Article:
SACRAMENTO – Only four percent of foster youth graduate from college, but that statistic didn’t stop one man from beating the odds, even during a pandemic.
Justin Martinez has been in and out of the foster care system since he was 15-years-old and his path to receiving a diploma did not come easily, in fact, college wasn’t even on his agenda.
However, when Martinez was 24-years-old, he got involved with the Guardian Scholars Program, a statewide initiative that helps foster youth complete college. Martinez says this program gave him the motivation to make it to graduation day.
“Current and former foster youth are at high risk, they’re very unlikely to graduate from college, only four percent of former and current foster youth graduate nationwide,” he said.
Martinez is the first in his family to graduate from college. He says not even a global pandemic could stop him from becoming a 2020 college graduate.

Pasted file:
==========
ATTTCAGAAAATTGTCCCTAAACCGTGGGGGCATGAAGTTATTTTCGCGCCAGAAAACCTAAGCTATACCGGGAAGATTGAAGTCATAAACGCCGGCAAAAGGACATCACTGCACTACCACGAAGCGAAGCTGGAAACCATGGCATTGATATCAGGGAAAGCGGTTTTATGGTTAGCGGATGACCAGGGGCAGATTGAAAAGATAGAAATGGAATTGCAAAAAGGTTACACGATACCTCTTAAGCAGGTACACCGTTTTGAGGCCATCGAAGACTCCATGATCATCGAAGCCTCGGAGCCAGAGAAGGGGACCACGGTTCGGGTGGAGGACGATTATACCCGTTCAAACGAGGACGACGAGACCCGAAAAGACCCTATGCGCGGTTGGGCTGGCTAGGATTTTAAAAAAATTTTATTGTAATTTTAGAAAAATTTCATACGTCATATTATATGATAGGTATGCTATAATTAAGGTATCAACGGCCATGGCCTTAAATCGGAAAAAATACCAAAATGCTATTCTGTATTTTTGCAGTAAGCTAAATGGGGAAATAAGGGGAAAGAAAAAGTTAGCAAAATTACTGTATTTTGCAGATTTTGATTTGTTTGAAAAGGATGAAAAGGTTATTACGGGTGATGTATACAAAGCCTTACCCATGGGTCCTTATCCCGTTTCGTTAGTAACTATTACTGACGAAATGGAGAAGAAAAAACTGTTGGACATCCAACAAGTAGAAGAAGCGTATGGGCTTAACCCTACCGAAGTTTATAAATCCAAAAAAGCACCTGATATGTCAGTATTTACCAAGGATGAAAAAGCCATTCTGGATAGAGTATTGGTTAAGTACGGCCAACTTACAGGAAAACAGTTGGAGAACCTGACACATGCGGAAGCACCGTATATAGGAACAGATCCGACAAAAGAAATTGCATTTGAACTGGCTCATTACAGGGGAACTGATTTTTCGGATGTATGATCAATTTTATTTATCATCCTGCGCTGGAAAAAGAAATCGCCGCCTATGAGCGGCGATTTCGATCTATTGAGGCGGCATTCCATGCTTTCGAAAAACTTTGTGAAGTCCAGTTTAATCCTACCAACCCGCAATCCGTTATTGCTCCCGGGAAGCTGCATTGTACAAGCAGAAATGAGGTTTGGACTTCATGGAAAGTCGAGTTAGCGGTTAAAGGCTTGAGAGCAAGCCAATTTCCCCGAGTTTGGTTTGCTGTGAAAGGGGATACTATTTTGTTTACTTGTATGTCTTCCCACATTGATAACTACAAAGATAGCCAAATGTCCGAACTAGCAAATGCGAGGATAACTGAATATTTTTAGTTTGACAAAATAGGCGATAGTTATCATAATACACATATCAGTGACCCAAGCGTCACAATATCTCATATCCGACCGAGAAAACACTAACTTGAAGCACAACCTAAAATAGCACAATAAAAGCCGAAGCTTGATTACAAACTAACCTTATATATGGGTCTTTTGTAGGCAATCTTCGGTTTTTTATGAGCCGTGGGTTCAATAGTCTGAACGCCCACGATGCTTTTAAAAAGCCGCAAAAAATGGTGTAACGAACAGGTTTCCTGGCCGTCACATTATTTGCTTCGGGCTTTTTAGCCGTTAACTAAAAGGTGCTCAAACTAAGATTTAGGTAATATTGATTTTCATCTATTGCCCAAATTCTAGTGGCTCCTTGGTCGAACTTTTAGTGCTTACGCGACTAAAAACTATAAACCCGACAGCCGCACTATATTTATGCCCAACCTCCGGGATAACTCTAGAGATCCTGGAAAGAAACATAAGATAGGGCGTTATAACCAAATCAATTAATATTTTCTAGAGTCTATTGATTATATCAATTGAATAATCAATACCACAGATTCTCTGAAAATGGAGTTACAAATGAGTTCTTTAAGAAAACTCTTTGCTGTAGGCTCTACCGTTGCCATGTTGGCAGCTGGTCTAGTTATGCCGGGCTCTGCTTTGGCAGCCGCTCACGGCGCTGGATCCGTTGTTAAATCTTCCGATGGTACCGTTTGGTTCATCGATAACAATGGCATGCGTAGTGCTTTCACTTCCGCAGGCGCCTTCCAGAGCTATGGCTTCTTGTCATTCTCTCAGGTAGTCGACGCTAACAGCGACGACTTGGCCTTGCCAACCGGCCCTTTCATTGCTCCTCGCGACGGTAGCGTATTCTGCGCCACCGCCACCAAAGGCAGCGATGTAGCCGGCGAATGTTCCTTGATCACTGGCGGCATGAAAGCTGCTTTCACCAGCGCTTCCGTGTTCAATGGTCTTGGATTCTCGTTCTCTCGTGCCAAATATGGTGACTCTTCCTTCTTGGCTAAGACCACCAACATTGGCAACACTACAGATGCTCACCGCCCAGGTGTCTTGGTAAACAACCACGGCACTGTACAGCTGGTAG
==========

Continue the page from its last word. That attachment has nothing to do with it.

“Today is all about soaking it up and I feel incredible, I feel powerful, I feel like there’s nothing that’s impossible,” Martinez said.
He graduated alongside 10 other former foster care children who were helped through the Guardian Scholars Program. Martinez was proud to be the keynote speaker.
“Anything is possible when there are people out here who help and want to support you and help you succeed and achieve your dreams,” Martinez said.
His next step is to get a master’s degree in social work and to advocate for kids who grew up just like him. Martinez hopes that through his own personal growth and education, he’ll inspire other children in the foster care system to someday become college graduates as well.